At about 3:39 a.m., the 40-year-old man called 911 requesting an ambulance to a residence in Sherwood Park. The man told the dispatcher that he had been having hallucinations and had self-inflicted injuries, having stabbed himself in the neck multiple times. The man denied being suicidal and confirmed that the knives were still in his possession. An ambulance and police were both dispatched, as the man was potentially still armed or had access to weapons.
Emergency Medical Services (EMS) arrived on scene first and staged in the area to await the arrival of police. The plan was for police to enter first and ensure the scene was safe for the EMS response. This is a common practice when a person may be armed and/or have immediate access to weapons, and may be in the midst of a mental health breakdown. It was determined that officers would enter the residence first to assess the situation, and ensure the safety of the scene for EMS personnel.
When officers approached the front door of the residence, a woman answered, but initially did not open the door. The officers identified themselves as police and informed the woman that someone in the basement had called for an ambulance, a fact she was unaware of. The officers urged the woman to open the door, and after a short time, she did. During a later interview, the woman confirmed that the man had called out to her from the basement and asked her to let the police into the residence.
Once inside, three officers proceeded to the basement. They could hear a man talking but were unable to make out what he was saying. Upon entering the dark basement, the officers’ flashlights revealed the man standing at the end of a hallway. He was bleeding significantly from the neck, and holding what appeared to be a revolver in one hand, pointed toward the ground. It was communicated that the man had a gun and the officers transitioned to their service weapons. Two of the officers issued clear commands to drop the gun and stop, orders audible to the woman upstairs. The man did not respond to the officers’ directions and, after a brief moment, advanced on them, raising the gun in their direction. The officers repositioned to gain cover and distance themselves from the man, but when the man raised his firearm to what was described as almost chest level, the officers began discharging their service pistols, striking the man.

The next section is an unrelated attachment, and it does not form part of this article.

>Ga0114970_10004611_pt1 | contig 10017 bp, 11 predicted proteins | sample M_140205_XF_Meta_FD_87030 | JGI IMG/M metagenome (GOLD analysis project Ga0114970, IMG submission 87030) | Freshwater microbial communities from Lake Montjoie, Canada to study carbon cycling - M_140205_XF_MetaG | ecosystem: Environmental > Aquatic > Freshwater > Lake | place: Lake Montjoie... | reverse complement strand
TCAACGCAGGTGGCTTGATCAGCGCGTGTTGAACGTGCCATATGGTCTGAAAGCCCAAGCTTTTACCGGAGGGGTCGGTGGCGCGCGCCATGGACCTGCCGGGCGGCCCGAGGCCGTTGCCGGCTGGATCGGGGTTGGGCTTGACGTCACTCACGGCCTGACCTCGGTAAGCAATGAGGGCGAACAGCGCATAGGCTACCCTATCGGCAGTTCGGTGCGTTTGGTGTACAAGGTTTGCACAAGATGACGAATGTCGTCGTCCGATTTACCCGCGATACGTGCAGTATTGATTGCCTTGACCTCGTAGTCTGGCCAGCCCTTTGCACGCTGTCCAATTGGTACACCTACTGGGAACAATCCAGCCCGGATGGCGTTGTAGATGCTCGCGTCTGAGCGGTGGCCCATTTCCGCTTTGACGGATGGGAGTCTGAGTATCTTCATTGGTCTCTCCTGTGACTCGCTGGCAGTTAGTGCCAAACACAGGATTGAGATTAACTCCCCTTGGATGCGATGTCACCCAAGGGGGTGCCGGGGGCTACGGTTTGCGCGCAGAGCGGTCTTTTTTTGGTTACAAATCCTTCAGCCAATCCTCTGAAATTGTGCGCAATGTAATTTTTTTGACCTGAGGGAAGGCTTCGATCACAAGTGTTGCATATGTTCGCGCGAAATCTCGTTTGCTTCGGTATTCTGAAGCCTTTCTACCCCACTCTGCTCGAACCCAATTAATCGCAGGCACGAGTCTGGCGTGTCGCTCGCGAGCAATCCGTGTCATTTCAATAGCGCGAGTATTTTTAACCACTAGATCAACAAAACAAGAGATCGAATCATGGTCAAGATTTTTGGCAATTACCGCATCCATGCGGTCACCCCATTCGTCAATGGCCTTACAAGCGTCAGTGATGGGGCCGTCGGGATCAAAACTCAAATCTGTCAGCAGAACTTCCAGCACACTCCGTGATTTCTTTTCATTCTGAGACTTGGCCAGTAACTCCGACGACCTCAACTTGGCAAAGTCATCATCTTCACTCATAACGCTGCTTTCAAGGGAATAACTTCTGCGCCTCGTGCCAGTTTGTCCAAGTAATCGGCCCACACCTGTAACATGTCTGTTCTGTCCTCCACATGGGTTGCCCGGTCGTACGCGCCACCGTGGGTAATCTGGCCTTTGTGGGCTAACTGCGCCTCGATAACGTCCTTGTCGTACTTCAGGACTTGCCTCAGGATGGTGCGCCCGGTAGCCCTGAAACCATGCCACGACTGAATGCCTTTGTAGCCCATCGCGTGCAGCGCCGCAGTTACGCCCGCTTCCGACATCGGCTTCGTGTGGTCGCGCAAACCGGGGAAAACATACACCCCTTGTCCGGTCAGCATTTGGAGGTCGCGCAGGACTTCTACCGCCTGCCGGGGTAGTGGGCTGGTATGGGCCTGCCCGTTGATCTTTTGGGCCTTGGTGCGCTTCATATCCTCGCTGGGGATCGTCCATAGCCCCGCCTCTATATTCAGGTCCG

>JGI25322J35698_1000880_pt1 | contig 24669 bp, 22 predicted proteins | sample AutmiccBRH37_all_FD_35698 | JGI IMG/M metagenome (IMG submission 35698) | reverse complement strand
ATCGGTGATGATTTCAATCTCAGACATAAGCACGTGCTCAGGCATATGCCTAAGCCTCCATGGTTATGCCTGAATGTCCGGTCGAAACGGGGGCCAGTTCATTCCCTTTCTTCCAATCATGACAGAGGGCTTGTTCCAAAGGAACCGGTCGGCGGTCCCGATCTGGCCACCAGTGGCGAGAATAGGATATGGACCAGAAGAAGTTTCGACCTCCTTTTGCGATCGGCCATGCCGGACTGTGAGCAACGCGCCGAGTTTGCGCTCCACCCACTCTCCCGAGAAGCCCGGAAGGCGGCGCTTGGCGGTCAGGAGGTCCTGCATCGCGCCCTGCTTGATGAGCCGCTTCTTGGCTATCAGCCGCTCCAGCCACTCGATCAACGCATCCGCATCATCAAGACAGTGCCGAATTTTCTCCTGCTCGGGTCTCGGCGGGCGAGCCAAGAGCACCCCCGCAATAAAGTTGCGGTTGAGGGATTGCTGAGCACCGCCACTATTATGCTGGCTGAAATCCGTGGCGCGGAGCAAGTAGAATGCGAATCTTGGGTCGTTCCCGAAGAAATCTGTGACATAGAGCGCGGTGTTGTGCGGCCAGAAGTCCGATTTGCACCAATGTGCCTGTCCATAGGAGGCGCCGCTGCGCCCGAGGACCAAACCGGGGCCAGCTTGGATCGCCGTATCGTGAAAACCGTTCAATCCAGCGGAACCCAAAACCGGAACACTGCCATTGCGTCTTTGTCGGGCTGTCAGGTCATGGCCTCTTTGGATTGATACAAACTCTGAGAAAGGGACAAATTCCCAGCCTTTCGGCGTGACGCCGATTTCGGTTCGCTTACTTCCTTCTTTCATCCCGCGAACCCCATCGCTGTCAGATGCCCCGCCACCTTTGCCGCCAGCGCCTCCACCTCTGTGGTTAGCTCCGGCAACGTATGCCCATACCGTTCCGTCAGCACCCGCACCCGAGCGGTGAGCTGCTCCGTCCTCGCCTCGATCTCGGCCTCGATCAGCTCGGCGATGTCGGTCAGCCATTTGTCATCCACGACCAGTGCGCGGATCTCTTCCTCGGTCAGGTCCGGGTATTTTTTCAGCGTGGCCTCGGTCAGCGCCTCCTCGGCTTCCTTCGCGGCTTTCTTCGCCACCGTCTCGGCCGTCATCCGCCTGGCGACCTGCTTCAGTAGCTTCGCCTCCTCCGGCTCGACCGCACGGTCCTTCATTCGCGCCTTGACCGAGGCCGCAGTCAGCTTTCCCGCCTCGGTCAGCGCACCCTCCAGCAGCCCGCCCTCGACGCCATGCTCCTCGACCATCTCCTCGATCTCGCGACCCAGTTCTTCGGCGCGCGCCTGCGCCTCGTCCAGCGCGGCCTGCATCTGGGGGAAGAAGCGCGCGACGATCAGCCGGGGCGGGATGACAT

Despite his injuries, the man continued to advance towards the officers with his gun raised. Officers again fired at the man until he fell to the ground. The man maintained control of the gun until he fell to the ground, when it fell slightly to his side. The man reached for his gun and one officer fired an additional shot in his general direction. This shot did not strike the man but caused him to move his hand away from the firearm. The only words the man uttered to police came following the shooting, when he indicated he could not roll over onto his stomach. He surrendered, was handcuffed and EMS was called into the residence to render aid. The man was treated and transported to hospital. Once at hospital, he received medical attention for gunshot wounds to his torso, groin and leg and an eight-centimetre self-inflicted laceration to the neck.
Blood tests confirmed that the man was not under the influence of alcohol or controlled substances.
After the incident, the weapon the man was holding was recovered and determined to be a Crosman 357 revolver-style pellet gun. A search of the basement bathroom of the residence revealed two knives, a bloody towel, and a handwritten note addressed to the woman in the home from the man. The note advised her that he did not wish to kill himself, but indicated that he had been having hallucinations for weeks.